Mombacho is unavoidable; it towers over the southern horizon, lurks around every corner, creeps into your panoramic photos. In Granada , you are living in the shadow of a giant. Fortunately, this giant is gentle.
Every bit of cool, misty, cloud forest higher than 850 meters above sea level is officially protected as a nature reserve. This equals about 700 hectares of park, rising to a peak elevation of 1,345 meters, and comprising a rich, concentrated island of flora and fauna. Thanks to the Fundación Cocibolca, the reserve is accessible and makes available the best-designed and maintained hiking trails  in the nation.
Overgrown with hundreds of orchid and bromeliad species, tree ferns, and old-growth cloud and dwarf forests, Mombacho also boasts three species of monkeys, 168 observed birds (49 of which are migratory), 30 species of reptiles, 60 mammals (including at least one very secretive big cat), and 10 amphibians. The flanks of the volcano, 21 percent of which remains forested, are composed of privately owned coffee plantations and cattle ranches.
Maintaining the forest canopy is a crucial objective of Fundación Cocibolca, since this is where more than 90 percent of Mombacho’s 1,000 howler monkeys reside (the monkeys travel in 100 different troops, and venture into the actual reserve only to forage). Canopy tours  are available hear the parking lot and at Cutirre Farm.
Although the majority of Mombacho’s visitors arrive as part of a tour package, it is entirely possible to visit the reserve on your own, and it makes a perfect day trip from Managua , Granada , or Masaya . You’ll start by taking a bus (or express minivan) headed for Nandaime  or Rivas  (or, from Granada, to Carazo  as well); tell the driver to let you off at the Empalme el Guanacaste.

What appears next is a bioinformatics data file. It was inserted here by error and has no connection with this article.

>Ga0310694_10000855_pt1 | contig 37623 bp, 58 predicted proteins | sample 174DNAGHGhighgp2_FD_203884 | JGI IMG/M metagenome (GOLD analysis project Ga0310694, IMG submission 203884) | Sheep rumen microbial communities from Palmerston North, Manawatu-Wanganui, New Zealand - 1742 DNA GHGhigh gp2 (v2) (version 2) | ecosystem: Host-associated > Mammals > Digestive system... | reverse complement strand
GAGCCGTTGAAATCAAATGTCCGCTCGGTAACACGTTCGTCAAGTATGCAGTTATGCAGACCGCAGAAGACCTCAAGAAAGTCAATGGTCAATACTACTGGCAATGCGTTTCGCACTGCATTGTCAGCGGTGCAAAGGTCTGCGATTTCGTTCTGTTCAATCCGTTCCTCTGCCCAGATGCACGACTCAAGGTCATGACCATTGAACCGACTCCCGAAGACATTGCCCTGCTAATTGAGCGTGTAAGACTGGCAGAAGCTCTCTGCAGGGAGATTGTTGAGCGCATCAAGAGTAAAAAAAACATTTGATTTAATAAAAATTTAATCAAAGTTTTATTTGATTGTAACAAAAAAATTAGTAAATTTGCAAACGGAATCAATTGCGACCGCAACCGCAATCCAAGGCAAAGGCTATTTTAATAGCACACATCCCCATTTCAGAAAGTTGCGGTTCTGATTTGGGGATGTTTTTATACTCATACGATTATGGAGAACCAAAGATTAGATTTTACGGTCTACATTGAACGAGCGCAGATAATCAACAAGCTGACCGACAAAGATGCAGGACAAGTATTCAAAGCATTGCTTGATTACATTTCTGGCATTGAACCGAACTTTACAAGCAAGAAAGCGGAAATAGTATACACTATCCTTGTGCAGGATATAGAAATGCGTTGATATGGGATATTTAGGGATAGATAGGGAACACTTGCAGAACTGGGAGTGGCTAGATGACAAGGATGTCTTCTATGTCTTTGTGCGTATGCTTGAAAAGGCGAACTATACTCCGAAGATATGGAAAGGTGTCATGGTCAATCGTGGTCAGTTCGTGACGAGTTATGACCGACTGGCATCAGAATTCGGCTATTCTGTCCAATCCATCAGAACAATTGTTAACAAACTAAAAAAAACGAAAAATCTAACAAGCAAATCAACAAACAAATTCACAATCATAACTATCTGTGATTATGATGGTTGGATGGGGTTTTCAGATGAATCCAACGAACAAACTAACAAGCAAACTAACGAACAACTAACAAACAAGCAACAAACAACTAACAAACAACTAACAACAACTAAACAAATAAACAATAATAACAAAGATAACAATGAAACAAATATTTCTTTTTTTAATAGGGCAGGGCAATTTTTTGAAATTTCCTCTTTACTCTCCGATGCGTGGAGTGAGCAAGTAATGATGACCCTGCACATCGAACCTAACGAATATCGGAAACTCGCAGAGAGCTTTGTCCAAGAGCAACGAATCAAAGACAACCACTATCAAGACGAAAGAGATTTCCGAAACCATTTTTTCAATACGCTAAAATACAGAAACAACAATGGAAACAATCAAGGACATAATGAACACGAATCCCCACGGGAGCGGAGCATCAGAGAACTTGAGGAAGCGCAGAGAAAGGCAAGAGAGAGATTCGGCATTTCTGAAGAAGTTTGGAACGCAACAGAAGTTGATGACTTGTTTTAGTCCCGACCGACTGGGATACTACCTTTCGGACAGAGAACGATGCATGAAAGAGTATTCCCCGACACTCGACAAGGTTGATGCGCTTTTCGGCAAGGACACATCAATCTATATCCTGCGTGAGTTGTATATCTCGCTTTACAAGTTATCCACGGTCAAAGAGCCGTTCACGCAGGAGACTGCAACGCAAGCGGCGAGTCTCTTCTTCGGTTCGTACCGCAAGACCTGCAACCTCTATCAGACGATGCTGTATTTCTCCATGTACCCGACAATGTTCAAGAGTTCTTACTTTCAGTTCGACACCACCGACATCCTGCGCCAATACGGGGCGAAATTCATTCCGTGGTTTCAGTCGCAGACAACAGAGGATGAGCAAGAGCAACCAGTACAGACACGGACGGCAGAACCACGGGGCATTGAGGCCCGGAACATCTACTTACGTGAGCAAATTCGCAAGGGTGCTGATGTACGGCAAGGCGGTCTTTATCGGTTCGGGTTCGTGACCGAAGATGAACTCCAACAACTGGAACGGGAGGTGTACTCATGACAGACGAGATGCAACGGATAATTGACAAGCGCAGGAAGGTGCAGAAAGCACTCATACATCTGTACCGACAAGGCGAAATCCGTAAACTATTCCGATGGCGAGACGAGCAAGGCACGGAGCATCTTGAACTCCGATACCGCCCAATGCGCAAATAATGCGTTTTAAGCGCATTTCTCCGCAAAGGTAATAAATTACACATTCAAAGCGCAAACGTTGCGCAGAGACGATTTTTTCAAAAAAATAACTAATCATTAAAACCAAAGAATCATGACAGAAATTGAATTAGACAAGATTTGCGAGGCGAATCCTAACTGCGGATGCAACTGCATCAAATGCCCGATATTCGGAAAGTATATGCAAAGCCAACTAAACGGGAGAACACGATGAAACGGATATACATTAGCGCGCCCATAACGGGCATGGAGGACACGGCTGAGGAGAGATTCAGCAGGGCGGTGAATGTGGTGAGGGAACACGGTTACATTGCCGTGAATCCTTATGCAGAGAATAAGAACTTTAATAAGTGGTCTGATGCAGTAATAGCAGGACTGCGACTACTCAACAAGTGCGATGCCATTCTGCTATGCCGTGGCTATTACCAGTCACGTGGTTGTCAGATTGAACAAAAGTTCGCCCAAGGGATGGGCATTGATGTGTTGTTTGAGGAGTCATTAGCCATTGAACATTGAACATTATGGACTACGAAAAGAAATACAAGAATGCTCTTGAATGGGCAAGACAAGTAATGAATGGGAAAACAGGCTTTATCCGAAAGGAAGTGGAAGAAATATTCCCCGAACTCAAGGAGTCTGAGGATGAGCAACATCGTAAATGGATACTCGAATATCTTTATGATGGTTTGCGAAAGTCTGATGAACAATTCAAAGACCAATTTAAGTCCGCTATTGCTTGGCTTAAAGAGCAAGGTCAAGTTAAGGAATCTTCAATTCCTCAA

This is a large intersection, and the road up to the parking lot and official reserve entrance is located 1.5 kilometers toward the mountain—look for the signs. The walk to the parking lot is a solid half-hour trek, mostly uphill and in the sun. Water and snacks are available at the parking lot—be sure to drink lots before and during this first leg of your journey.
Once you arrive at the parking lot, you’ll pay the entrance fee and then board one of the foundation’s vehicles to make the half-hour, six-kilometer climb up to the Biological Station . The lumbering troop transports depart at 8:30 a.m., 10 a.m., 1 p.m., and 3 p.m. Thursday–Sunday, and return shortly after each climb up the hill (last bus down is 6 p.m.). In your own four-wheel drive vehicle, you’ll be asked to pay $13 in addition to your entrance fee. The park is closed Monday and open on Tuesday by reservation only.